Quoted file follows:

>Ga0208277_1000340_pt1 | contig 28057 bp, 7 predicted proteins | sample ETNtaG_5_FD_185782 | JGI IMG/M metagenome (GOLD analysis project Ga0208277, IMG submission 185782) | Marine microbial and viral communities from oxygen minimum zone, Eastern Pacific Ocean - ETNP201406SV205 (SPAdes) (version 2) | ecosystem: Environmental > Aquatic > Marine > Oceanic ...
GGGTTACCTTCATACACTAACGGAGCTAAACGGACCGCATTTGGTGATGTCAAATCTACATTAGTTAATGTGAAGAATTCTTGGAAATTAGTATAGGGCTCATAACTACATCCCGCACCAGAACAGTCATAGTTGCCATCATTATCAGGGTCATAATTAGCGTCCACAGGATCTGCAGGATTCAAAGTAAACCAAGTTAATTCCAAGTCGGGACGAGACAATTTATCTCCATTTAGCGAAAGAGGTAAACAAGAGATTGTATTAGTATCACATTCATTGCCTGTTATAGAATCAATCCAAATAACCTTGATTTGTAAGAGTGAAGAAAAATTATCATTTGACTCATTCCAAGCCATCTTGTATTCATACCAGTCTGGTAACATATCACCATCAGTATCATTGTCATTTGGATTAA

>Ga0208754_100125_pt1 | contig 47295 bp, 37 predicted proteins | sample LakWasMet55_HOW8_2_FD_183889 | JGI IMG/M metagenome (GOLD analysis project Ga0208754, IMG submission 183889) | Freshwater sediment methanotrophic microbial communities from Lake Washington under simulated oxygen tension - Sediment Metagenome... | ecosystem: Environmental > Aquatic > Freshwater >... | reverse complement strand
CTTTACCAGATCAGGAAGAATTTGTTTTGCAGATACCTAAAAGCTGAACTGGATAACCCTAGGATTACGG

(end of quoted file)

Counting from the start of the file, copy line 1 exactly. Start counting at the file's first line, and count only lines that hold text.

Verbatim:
>Ga0208277_1000340_pt1 | contig 28057 bp, 7 predicted proteins | sample ETNtaG_5_FD_185782 | JGI IMG/M metagenome (GOLD analysis project Ga0208277, IMG submission 185782) | Marine microbial and viral communities from oxygen minimum zone, Eastern Pacific Ocean - ETNP201406SV205 (SPAdes) (version 2) | ecosystem: Environmental > Aquatic > Marine > Oceanic ...